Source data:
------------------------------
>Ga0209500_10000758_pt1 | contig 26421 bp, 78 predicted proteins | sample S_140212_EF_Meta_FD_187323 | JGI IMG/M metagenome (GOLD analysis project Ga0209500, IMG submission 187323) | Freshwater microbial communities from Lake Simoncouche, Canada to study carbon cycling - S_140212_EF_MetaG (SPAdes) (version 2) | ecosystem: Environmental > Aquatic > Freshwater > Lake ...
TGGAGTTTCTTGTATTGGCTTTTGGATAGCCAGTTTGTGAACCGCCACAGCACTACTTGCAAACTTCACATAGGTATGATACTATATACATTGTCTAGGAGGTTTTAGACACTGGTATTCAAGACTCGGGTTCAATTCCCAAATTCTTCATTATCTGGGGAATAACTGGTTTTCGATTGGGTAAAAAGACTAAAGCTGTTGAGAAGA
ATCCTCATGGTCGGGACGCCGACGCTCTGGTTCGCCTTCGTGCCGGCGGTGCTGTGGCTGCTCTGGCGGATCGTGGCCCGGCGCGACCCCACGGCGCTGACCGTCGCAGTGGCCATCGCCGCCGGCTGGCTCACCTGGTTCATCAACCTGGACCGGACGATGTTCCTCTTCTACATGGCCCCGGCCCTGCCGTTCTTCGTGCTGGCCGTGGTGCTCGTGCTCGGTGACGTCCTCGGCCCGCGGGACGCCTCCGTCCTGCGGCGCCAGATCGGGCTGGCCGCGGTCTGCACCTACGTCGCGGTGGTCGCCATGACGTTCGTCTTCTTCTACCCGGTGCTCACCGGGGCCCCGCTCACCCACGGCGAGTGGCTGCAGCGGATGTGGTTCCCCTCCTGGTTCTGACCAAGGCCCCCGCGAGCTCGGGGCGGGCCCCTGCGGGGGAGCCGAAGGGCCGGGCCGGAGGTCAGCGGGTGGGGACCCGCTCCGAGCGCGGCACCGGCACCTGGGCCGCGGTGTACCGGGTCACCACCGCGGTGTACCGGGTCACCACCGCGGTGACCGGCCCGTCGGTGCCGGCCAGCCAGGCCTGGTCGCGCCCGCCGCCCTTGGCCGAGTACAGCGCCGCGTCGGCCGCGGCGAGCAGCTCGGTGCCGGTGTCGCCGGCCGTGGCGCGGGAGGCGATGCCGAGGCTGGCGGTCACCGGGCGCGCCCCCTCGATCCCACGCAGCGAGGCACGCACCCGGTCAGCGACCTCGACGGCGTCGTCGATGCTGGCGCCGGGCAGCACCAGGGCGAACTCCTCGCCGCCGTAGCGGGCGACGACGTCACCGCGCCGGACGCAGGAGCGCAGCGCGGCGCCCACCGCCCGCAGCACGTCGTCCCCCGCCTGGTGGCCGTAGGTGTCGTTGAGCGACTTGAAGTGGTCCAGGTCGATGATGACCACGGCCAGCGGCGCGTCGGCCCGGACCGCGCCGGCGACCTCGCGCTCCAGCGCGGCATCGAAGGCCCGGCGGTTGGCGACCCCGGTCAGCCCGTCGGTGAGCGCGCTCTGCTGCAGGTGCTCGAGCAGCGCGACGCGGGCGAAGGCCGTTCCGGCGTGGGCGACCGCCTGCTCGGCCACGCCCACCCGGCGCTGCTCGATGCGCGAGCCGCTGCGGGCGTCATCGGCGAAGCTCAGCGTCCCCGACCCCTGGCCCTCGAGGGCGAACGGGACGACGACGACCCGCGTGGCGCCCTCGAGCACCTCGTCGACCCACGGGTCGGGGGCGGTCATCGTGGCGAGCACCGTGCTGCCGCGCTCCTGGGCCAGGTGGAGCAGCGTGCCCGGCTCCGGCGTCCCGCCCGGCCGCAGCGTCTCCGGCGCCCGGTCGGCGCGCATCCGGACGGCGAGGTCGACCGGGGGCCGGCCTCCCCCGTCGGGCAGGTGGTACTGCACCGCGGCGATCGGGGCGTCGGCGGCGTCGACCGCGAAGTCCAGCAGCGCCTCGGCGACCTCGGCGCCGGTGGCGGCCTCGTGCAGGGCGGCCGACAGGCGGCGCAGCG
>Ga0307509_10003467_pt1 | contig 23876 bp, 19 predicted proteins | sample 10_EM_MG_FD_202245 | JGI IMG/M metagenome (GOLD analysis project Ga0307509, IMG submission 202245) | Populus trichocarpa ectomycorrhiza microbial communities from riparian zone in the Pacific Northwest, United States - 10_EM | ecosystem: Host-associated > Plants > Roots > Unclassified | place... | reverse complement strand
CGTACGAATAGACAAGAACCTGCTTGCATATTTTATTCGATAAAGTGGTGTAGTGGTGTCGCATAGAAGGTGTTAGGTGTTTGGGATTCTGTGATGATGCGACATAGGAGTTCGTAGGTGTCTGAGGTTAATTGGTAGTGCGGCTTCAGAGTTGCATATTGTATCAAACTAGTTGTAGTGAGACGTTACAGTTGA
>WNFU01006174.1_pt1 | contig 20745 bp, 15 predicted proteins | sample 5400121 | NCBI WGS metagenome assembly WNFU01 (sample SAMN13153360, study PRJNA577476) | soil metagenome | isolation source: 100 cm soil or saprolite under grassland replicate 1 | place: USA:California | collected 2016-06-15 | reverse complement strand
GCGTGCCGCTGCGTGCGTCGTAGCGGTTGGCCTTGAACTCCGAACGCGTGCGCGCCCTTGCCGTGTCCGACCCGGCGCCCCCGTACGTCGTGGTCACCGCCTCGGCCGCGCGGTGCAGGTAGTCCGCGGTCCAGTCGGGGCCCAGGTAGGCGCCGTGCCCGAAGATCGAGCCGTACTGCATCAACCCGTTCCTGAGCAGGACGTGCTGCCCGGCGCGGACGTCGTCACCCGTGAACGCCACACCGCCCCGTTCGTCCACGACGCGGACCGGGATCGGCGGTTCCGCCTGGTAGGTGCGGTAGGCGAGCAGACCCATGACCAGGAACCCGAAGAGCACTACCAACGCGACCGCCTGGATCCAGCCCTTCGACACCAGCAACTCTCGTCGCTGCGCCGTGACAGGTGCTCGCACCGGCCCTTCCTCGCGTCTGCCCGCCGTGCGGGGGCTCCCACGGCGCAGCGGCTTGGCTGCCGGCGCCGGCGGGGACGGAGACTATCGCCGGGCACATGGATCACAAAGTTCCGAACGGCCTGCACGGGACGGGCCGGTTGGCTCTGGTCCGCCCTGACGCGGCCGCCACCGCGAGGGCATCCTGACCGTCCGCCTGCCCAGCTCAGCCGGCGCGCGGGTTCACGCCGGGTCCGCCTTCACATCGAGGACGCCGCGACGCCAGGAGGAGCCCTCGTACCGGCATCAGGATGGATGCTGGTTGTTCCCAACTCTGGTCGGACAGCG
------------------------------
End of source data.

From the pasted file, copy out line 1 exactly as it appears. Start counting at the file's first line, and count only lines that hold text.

>Ga0209500_10000758_pt1 | contig 26421 bp, 78 predicted proteins | sample S_140212_EF_Meta_FD_187323 | JGI IMG/M metagenome (GOLD analysis project Ga0209500, IMG submission 187323) | Freshwater microbial communities from Lake Simoncouche, Canada to study carbon cycling - S_140212_EF_MetaG (SPAdes) (version 2) | ecosystem: Environmental > Aquatic > Freshwater > Lake ...